The Holy Trinity

new-color-logo31This Sunday is Trinity Sunday and you can find readings for this weekend’s mass here.

But just what the heck is the Holy Trinity anyway?  We can default to the old school definition that many of us learned in religious education growing up that God is “one in three” or “three persons in one God”.  While those are satisfactory textbook definitions, they do little to help many people understand just what God is.  One of my old radio colleagues once asked, “If I invited God over for dinner, how many places would I have to set?” *Chuckle*

The first thing I would like to note about the Holy Trinity is that it is a mystery.  That’s not a cop-out answer on my part either.  Rather, it serves to mean that God is bigger than our concepts. It also means that while we don’t know everything about God, God does reveal Himself to us in at least a few ways and that can indeed serve to help us understand a bit about divinity.

And so when we say God is “Father” we should not focus on the patriarchal word here, per se, but peer in on the wisdom of creation.  God is the creator but also, God is “beyond us.”  None of us can truly create or father (or mother) all that God has done. God is bigger, deeper, more vast than any of us can imagine.  God is beyond the limits of our merely human constructions.  So we start from a position of humbleness and say that we can never really pin God down.  There is always an element of the unknown when it comes to the divine.

But we also believe that God breaks into human history at times too, do we not?  God interacts with us.  God wants to be part of our lives.  Sometimes that is hard for us to believe and I believe that this has always been true.  In fact, it was so true that God directly intervened as “one of us” in the person of Jesus.  That makes this a whole lot clearer and easier for us to understand now, doesn’t it?  So while God is “beyond us,” God is also “with us.”

And we also believe that God is not just “alongside us” but that God is “with-in us.” I hyphenated that to show that God is both with us and in our hearts; closer to us than our own heartbeat.  We fail to understand this as well sometimes thinking that God could never wish to be part of us.  In my mind, I believe this why Jesus gave us the sacrament of the eucharist. For the times when we can’t understand that God exists in the hearts of each one of us–we literally take God and put God inside of us–through the accidents of bread and wine.  Catholics, do the hard things first, I often say.  And so if we can believe that God’s essence can unite with a simple meal, we should be able to remind ourselves that God is with us always.

So “beyond us,” “with us,” and “within us.”  This is Trinity.  This is our meager attempt to try to classify God.  It is still incomplete, because God is far bigger than our definitions, but this satisfies me as a definition.  The word “kinship” also comes to mind here.  God seeks to be in kinship with us and therefore we have many ways to interact and experience God’s love in our lives.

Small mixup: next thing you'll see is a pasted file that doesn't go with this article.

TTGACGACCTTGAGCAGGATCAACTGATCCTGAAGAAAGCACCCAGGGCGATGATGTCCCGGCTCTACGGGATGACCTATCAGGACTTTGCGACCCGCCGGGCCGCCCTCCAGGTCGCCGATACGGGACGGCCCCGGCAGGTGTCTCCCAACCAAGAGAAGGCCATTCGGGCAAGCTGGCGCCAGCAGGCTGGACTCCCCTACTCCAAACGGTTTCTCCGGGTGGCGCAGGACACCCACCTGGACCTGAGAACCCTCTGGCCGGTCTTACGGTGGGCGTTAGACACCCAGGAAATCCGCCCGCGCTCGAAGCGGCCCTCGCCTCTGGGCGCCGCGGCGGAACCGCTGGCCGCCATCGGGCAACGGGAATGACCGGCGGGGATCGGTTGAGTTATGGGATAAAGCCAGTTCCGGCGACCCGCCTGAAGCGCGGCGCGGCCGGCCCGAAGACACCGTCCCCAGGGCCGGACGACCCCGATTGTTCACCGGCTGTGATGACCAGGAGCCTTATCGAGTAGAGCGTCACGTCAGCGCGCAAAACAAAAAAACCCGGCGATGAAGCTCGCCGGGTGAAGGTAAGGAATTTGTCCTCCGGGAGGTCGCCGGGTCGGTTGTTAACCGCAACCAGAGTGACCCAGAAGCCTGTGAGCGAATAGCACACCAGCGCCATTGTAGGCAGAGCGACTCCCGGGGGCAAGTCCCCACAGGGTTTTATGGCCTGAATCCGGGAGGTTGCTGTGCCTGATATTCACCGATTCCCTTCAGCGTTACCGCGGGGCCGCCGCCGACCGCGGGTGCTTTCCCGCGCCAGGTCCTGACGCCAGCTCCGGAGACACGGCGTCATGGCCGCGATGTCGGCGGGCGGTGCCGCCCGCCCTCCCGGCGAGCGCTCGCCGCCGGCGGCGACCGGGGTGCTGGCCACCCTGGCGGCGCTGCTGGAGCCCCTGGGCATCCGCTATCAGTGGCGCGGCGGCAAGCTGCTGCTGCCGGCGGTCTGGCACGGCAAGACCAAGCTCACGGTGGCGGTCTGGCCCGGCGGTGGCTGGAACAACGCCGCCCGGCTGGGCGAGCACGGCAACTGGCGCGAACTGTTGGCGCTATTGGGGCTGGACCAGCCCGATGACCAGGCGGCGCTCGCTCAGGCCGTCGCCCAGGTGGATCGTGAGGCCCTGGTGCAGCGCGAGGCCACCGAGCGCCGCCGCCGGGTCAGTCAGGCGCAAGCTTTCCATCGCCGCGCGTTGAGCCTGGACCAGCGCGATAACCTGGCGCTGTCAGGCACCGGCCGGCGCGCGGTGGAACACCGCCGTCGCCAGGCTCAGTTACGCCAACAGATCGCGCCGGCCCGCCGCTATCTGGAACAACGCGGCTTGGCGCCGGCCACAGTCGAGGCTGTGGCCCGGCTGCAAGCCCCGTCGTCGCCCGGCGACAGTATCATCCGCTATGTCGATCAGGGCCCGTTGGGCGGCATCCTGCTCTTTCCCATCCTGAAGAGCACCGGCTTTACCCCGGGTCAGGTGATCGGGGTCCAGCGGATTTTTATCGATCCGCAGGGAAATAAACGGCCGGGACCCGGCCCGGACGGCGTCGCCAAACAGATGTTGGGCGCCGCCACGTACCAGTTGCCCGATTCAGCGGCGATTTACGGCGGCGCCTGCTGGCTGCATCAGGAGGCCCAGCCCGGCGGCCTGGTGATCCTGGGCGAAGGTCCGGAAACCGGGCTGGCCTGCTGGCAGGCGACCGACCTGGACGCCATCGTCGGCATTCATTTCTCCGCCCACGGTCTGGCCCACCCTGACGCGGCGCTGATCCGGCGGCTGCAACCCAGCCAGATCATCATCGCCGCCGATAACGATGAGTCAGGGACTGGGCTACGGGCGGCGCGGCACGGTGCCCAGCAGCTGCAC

In what ways have you experienced God as one who is “beyond, with or within you?”

What is the Trinity?


Here’s my latest feature in BustedHalo’s Googling God section on The Trinity.

I offer some of the church’s traditional teachings on the trinity and then these more “modern” way of looking at this divine mystery:

The Trinity can be thought of in these three expressions:

God is “beyond us.”

We can never really fathom what God is, but we know that He is far beyond our limited human nature or anything we can come to know in that human experience. God is the ultimate mystery, the question that we never fully answer. This is God the Father — the creator, the one who is beyond all understanding.

God is also “among us.”
We come to know God in the person of Jesus. God takes on our human nature and becomes “one of us.” Catholics also believe that this human experience of God continues in the sacrament of the Eucharist. God the Son is among us.
God is also “within us.”

God is the “divine spark” that awakens us to the fact that we are alive. God imbues us with our creativity, our gifts and talents, and our limitations as well. As we come to know ourselves as people, we also come to know God — who knows us better than we know ourselves. This is the experience of God the Holy Spirit.

God is all these things and more. We don’t know all that God is but this is how God has been revealed to us throughout the course of our history — how we have come to best express God.

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